Depending on when you marry in life, you and your partner may already have a will. Even so, it is a good idea to revisit estate planning as a couple after the wedding.
What’s in a Will?
Your last will and testament is a legal document that allows you to clearly communicate your wishes as to how your property is to be distributed after your death and as to which person is to manage the property until it’s final distribution. A complete last will and testament should clearly outline the following:
- The Executor or Personal Representative: the people you appoint to carry out the provisions of your will upon your death.
- The Beneficiaries: the people who will be inheriting your assets
- Instructions for How and When to distribute the Assets
- Guardians for Minor Children: the people you wish to legally care for your children if you become incapacitated or pass away
But wait, there’s more!
In addition to a last will and testament, there are several other important documents to include with your estate plan to ensure that the people you have directed to carry out your wishes are legally able to do so.
Financial Power of Attorney
A financial power of attorney allows you to appoint a representative to manage your finances should you be unable to do so for yourself. A general practice is to provide this person with all the legal authority over your finances that you hold, so that they may truly act on your behalf.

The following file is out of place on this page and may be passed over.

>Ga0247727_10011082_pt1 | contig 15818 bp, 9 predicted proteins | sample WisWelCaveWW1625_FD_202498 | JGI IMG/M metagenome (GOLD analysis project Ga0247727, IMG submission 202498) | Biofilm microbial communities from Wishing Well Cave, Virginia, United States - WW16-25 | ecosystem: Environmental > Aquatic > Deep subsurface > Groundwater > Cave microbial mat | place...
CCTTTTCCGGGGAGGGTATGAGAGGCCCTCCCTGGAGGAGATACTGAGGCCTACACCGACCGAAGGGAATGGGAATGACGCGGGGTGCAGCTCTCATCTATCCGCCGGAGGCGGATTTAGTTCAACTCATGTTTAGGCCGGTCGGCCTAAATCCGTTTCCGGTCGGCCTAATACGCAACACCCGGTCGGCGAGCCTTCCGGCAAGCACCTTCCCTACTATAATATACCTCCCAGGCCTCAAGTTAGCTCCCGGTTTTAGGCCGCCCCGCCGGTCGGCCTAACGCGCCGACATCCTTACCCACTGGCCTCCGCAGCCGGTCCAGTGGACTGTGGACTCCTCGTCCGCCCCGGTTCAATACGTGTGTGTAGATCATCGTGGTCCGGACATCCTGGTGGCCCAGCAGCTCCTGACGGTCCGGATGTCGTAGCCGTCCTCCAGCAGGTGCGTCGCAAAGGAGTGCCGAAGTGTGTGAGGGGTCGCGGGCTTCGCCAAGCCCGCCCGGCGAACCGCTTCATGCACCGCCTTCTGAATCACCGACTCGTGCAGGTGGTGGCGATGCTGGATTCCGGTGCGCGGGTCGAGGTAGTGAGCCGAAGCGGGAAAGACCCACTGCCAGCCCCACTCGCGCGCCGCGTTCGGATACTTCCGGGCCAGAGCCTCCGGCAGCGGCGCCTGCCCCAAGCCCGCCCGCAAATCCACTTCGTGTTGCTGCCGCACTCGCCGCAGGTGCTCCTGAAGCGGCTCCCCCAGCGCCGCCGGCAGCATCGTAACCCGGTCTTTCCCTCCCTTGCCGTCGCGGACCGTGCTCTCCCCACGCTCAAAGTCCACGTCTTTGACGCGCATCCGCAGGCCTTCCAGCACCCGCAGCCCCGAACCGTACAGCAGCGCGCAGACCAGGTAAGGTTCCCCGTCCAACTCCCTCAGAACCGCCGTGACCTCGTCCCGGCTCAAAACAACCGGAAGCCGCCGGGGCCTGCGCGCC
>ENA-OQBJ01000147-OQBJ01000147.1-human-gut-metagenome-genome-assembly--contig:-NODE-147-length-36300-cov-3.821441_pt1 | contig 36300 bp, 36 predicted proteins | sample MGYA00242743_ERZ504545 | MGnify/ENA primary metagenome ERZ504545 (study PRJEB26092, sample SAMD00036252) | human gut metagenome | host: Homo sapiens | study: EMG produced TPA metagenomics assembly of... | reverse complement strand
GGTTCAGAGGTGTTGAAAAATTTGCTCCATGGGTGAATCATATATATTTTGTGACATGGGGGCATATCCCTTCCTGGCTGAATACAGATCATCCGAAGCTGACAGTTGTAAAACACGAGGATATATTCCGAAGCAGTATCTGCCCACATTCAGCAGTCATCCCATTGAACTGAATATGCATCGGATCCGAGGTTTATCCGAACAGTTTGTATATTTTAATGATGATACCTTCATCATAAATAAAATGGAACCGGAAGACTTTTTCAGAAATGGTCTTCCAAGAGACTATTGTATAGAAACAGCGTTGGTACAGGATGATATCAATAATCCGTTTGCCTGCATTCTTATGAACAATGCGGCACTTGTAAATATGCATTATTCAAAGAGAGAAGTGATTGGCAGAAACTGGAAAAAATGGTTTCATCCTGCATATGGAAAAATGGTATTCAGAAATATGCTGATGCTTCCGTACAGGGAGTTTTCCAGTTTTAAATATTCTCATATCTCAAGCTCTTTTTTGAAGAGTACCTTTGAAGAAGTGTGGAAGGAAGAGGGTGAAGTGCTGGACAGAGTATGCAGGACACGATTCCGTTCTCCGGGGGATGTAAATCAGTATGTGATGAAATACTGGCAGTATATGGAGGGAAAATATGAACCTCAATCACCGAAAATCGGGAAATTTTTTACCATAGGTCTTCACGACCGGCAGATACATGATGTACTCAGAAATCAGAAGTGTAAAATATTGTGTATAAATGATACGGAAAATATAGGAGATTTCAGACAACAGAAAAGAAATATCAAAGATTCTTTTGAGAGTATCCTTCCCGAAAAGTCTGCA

Healthcare directives are a compilation of three specific documents intended to clearly communicate your healthcare and end of life desires.
- Healthcare power of attorney: this document allows you to appoint a representative to make healthcare decisions on your behalf should you be unable to do so for yourself.
- Living will: in this document, you can specifically outline any healthcare services you wish to receive, or perhaps, more importantly, those you DO NOT wish to receive.
- HIPPA Authorization: this document allows you to name an individual who can have access to your medical information so that your healthcare provider or insurance company has no reservations about sharing your protected medical information with them.
Perhaps the easiest way to plan for your estate is to name beneficiaries on all accounts where such a designation is possible. In general, this means that the assets held in that account will pass to the person(s) you name upon your death, most likely your new spouse. Common accounts that allow for beneficiary designation include:
- Bank Accounts
- Retirement Plans
- Life Insurance Policies
Hire An Attorney
Do-it-yourself estate planning services might seem like an inexpensive and “good enough” option. However, it is highly recommended that you hire an attorney to help create legal documents. The do-it-yourself forms rarely account for the specific needs of couples.
If you and your spouse are interested in creating an estate plan, contact an experienced estate planning attorney, may offer free one-hour consultations.